Two former players with the Michigan football program took part in the 2016 NFL Scouting Combine, and each one earned respectable test results.
Graham Glasgow and Willie Henry took the field at Lucas Oil Stadium in Indianapolis, competing with their positional counterparts and attempting to earn some attention from NFL personnel.
Both ex-Wolverines basically matched their perceived athleticism, so neither Glasgow nor Henry should tumble down draft boards.
And in today's era where bizarre narratives can somehow affect a prospect's stock—e.g. Teddy Bridgewater and his skinny knees—that's actually an accomplishment.
Mark Snyder of the Detroit Free Press notes Michigan head coach Jim Harbaugh said Glasgow could be a first-round pick.
But is that a former NFL coach talking? Or is that more of someone with undeniable clout indirectly suggesting scouts take another look at his player?
Either way, league personnel had a close look at Glasgow, who stood out to Bleacher Report's Ty Schalter because of consistent maximum effort in position-specific workouts.
Versatility is a primary selling point for Glasgow, who played each inside position while in Ann Arbor. Mock Draftable graphs show Glasgow tested slightly better at the combine when compared to guards rather than centers.
The 6'6", 307-pounder ran the 40-yard dash in 5.13 seconds—a top-10 mark for an offensive lineman—and had a 10-yard split of 1.76 seconds, per Josh Norris of Rotoworld.
Glasgow is widely projected as a guard in the NFL, and he was no worse than the 74th percentile in each of the three-cone drill, 20-yard shuttle and broad jump.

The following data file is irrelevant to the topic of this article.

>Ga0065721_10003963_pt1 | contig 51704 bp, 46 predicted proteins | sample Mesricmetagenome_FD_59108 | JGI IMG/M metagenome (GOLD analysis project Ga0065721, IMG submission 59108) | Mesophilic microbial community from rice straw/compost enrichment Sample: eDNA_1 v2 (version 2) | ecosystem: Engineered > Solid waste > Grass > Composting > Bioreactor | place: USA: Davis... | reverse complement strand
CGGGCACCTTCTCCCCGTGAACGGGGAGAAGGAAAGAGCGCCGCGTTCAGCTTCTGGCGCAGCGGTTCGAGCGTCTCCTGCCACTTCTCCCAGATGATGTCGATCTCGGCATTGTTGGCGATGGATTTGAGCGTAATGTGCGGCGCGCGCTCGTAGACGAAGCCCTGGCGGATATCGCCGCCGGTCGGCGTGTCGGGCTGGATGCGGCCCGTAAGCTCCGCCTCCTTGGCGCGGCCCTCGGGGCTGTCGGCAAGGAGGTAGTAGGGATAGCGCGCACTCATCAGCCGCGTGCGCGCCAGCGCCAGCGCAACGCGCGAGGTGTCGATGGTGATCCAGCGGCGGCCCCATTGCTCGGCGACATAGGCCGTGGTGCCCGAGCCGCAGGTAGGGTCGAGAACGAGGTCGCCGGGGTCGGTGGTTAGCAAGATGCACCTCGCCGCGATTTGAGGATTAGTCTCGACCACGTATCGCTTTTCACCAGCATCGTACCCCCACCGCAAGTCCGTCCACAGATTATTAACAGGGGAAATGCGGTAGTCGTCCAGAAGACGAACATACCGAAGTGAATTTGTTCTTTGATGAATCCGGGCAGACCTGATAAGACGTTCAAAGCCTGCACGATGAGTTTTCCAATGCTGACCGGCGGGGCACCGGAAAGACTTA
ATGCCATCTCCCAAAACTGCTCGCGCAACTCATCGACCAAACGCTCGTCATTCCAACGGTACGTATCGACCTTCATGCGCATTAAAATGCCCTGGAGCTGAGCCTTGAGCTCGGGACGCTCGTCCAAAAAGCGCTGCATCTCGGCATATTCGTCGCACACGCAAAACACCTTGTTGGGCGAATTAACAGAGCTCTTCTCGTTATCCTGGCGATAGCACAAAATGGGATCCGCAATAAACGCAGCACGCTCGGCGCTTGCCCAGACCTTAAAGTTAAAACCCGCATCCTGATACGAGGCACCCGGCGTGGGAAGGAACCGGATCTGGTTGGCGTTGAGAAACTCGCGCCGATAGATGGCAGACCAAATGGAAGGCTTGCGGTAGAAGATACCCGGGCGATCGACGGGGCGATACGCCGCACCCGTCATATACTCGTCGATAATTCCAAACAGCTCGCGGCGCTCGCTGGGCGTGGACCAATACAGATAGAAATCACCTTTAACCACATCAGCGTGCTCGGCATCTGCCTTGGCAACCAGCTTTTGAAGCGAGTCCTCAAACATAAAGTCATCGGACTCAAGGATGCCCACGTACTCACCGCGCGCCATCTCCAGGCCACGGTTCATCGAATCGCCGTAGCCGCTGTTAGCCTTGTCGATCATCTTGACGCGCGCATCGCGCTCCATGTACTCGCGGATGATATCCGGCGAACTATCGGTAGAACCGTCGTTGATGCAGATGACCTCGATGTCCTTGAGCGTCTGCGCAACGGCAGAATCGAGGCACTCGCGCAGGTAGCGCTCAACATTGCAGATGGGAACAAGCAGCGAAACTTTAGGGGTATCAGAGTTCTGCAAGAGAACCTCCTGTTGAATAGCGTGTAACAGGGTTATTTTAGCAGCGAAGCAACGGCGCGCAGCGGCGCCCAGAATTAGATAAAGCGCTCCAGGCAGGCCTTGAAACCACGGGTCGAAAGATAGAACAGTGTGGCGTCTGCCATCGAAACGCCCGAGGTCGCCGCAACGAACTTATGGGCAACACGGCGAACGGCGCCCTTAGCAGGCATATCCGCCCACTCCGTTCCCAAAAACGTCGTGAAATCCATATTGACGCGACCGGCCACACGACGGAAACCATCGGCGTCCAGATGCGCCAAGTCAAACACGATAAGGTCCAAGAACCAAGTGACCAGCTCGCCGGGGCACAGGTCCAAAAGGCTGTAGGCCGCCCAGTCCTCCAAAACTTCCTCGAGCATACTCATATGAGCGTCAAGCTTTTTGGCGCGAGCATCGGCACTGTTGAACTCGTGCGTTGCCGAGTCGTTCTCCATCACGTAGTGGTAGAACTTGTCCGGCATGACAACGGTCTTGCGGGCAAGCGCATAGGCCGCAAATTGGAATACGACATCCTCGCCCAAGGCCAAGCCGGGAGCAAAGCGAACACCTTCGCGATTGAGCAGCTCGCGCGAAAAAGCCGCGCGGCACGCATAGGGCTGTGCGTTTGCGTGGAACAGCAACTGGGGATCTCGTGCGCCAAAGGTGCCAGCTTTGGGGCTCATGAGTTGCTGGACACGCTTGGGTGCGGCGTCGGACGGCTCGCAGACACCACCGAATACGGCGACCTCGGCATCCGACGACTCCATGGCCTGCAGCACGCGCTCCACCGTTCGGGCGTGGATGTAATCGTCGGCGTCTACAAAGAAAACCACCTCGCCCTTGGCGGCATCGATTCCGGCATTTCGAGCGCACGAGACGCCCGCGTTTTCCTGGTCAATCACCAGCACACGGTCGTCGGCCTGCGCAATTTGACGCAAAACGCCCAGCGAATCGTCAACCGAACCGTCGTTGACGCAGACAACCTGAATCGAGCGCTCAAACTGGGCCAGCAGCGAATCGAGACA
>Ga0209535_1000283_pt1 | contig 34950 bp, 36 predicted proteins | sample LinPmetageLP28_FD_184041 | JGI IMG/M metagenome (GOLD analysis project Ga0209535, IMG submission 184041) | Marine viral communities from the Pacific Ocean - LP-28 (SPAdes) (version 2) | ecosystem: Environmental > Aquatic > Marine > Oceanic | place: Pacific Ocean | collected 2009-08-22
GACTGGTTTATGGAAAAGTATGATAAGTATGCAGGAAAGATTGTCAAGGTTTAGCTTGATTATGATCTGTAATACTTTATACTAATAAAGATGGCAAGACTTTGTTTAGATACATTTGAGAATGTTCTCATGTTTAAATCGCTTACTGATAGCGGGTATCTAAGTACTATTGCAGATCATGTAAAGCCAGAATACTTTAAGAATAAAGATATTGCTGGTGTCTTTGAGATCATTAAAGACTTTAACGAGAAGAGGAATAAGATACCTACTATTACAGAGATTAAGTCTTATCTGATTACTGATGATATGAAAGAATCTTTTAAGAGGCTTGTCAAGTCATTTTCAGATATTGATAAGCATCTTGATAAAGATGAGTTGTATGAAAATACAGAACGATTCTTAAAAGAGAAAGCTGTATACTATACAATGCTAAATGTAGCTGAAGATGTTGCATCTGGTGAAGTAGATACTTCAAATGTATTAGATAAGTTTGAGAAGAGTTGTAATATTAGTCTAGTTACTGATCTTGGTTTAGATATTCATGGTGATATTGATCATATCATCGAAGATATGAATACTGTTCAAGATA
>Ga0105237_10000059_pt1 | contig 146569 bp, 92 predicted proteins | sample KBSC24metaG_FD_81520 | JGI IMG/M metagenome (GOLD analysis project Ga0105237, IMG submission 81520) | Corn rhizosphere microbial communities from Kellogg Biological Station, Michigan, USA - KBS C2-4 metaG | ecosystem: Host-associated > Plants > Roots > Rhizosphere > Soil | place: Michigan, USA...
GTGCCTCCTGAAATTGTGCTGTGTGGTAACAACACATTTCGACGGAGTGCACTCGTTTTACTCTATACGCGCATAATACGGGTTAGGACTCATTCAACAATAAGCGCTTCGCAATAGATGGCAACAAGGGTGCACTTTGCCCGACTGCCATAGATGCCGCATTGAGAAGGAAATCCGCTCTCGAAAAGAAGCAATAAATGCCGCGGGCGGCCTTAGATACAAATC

Taking Harbaugh's first-round billing as gospel would be a wishful expectation for Wolverines fans, but Glasgow might creep into the discussion as a late-Day 2, early-Day 3 option.
According to Joe Rexrode of the Free Press, Henry said he's worth a top selection. While the D-lineman's combine performance didn't incite gushing reviews, Henry reinforced his value as a Day 2 pick.
According to Mock Draftable, Henry finished between the 61st and 76th percentiles at his position in the three tests that measure explosiveness. He ran the 40-yard dash in five seconds flat with a 1.75-second 10-yard split, per Norris. Henry also registered a 30.5" vertical leap and notched a 110" broad jump.
What does that all mean?
The 6'3", 303-pounder isn't going to stand out solely because of a dynamic first step. However, Henry won't get overwhelmed at the line of scrimmage because he doesn't need much space to build momentum for a strong push.
Henry also recorded respectable times in the three-cone drill (7.57 seconds) and 20-yard shuttle (4.53 seconds), which fell in the 63rd and 73rd percentiles, respectively.
Following the combine, NFL teams have measurables that match the tape. Henry is a solid prospect who can immediately provide depth and eventually develop into an important—not necessarily dominant—piece of the defensive line.